The Zookeeper’s Wife, rated PG-13
** ½

The Zookeeper’s Wife tells the amazing true story of a Polish couples’ courage and self-sacrifice during World War II.
This film was written by Angela Workman and based on Diane Ackerman’s 2007 bestselling book, The Zookeeper’s Wife: A War Story, which itself was inspired by the unpublished diary of Antonina Zabinska. The film is directed by Niki Caro (McFarland, USA, Whale Rider).
The film takes place in Warsaw, Poland (though the film was actually shot in Prague), beginning in 1939. It covers seven years in the lives of Antonina Zabinski, portrayed by two-time Oscar nominee Jessica Chastain (trying her best to use a Polish accent), her husband Jan, played by Johan Heldenbergh (The Broken Circle Breakdown), and their young son Ryszard. We see that they care deeply for the animals in the zoo that they own and run. In addition, Jan is involved in the Polish Underground and the Home Army.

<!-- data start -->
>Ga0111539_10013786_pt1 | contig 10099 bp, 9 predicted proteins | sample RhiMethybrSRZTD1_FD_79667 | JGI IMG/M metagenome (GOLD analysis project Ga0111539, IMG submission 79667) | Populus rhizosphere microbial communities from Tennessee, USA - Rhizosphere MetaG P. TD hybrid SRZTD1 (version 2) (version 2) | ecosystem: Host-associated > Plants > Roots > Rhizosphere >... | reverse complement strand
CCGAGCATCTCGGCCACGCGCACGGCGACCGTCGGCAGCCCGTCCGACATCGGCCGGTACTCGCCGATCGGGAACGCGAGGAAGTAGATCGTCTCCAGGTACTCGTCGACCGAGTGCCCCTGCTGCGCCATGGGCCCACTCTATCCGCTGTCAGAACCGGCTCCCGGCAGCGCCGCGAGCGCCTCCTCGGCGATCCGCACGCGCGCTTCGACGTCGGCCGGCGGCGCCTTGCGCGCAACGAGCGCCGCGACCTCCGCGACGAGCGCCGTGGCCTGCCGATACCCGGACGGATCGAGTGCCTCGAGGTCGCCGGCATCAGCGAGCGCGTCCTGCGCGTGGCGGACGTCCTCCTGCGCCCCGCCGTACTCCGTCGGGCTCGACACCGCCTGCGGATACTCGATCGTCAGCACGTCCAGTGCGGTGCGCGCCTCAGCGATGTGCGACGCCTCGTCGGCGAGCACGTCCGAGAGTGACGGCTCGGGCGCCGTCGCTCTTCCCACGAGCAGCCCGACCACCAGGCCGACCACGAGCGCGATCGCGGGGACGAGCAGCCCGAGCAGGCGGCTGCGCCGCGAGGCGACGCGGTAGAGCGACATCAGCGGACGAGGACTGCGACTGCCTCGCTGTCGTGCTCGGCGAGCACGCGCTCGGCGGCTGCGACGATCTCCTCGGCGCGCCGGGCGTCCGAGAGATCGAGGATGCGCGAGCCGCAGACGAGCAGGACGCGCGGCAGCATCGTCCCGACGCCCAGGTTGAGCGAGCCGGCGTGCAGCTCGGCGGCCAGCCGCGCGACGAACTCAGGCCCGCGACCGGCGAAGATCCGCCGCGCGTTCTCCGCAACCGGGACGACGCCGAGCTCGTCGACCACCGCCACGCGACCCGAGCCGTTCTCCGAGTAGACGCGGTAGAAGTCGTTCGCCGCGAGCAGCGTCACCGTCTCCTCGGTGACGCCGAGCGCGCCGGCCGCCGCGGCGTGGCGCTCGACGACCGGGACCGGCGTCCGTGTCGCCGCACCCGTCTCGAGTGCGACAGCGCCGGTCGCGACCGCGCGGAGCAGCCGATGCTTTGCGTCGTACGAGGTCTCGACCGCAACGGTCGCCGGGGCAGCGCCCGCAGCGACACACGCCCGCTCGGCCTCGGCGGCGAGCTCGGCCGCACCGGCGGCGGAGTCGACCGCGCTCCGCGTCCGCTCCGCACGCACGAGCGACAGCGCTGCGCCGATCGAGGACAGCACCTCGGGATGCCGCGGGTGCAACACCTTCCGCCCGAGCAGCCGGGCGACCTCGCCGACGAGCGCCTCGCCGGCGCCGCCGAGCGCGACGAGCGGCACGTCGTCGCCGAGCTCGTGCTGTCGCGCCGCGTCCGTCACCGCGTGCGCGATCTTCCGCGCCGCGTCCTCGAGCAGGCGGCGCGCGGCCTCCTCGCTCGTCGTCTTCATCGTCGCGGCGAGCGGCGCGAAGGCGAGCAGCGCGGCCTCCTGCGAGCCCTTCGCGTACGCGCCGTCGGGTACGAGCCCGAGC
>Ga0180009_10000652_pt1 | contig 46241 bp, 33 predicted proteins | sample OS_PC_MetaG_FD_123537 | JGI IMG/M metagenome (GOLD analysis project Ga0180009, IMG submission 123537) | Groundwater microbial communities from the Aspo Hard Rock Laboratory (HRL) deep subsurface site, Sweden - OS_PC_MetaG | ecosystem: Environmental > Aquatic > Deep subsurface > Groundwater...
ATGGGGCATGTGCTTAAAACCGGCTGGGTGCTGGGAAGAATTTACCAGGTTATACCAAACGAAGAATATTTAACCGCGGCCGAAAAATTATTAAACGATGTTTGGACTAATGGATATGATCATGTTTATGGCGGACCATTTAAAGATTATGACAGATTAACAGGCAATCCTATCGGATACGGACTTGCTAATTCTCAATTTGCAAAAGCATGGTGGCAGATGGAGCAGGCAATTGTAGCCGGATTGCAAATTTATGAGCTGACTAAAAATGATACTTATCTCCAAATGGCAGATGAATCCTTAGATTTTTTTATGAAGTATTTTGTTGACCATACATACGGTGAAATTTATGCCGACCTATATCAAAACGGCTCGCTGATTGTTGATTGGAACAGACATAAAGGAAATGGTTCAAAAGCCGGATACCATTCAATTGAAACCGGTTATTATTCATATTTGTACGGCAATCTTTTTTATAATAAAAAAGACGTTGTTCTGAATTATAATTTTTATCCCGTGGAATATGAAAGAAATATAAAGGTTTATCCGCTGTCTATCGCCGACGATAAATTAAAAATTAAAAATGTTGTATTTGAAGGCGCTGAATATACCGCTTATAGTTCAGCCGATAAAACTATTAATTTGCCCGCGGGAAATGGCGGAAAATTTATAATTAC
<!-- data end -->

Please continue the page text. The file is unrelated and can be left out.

German bombs are falling on Warsaw and the Warsaw Zoo while German troops occupy the city. We see the violence of war with people and animals dying. When the zoo is bombed, the surviving animals are seen wandering about the city. Jewish people are taken and held in an area that is known as the Warsaw Ghetto. The Zabinski’s see what is going on and decide to provide shelter to Antonina’s best friend Magda Gross, played by Efrat Dor.
Lutz Heck, played by Golden Globe nominee Daniel Brühl (Rush), is a former colleague and the head of the Berlin Zoo, but who is now an SS officer and Hitler’s leading zoologist. After the bombings, he offers to transport the most prized animals to Berlin for safekeeping. The Zabinskis approach Heck with a plan to turn the zoo grounds into a pig farm that would serve to provide food for the German army.  In reality, however, they have a plan to save as many Jews as possible and by doing so put their own lives constantly in danger.